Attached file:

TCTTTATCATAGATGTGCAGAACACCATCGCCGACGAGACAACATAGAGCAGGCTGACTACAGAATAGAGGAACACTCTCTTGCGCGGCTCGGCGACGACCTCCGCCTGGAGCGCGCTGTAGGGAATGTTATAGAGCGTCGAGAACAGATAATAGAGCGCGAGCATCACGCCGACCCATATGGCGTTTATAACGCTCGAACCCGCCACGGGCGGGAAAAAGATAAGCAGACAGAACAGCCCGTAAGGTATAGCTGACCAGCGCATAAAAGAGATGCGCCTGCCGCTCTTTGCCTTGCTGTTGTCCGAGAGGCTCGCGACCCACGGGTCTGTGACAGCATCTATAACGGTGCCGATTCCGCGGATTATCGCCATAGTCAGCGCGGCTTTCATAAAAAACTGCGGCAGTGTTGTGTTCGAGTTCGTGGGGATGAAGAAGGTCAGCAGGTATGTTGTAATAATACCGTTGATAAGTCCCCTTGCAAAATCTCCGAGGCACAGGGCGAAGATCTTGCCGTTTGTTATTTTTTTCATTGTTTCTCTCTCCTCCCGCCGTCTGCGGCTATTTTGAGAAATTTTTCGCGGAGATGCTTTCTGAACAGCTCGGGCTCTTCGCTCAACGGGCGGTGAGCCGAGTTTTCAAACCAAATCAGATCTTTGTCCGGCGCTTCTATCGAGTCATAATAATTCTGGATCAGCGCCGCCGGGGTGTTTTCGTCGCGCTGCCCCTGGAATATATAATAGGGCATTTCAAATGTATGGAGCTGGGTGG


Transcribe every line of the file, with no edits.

TCTTTATCATAGATGTGCAGAACACCATCGCCGACGAGACAACATAGAGCAGGCTGACTACAGAATAGAGGAACACTCTCTTGCGCGGCTCGGCGACGACCTCCGCCTGGAGCGCGCTGTAGGGAATGTTATAGAGCGTCGAGAACAGATAATAGAGCGCGAGCATCACGCCGACCCATATGGCGTTTATAACGCTCGAACCCGCCACGGGCGGGAAAAAGATAAGCAGACAGAACAGCCCGTAAGGTATAGCTGACCAGCGCATAAAAGAGATGCGCCTGCCGCTCTTTGCCTTGCTGTTGTCCGAGAGGCTCGCGACCCACGGGTCTGTGACAGCATCTATAACGGTGCCGATTCCGCGGATTATCGCCATAGTCAGCGCGGCTTTCATAAAAAACTGCGGCAGTGTTGTGTTCGAGTTCGTGGGGATGAAGAAGGTCAGCAGGTATGTTGTAATAATACCGTTGATAAGTCCCCTTGCAAAATCTCCGAGGCACAGGGCGAAGATCTTGCCGTTTGTTATTTTTTTCATTGTTTCTCTCTCCTCCCGCCGTCTGCGGCTATTTTGAGAAATTTTTCGCGGAGATGCTTTCTGAACAGCTCGGGCTCTTCGCTCAACGGGCGGTGAGCCGAGTTTTCAAACCAAATCAGATCTTTGTCCGGCGCTTCTATCGAGTCATAATAATTCTGGATCAGCGCCGCCGGGGTGTTTTCGTCGCGCTGCCCCTGGAATATATAATAGGGCATTTCAAATGTATGGAGCTGGGTGG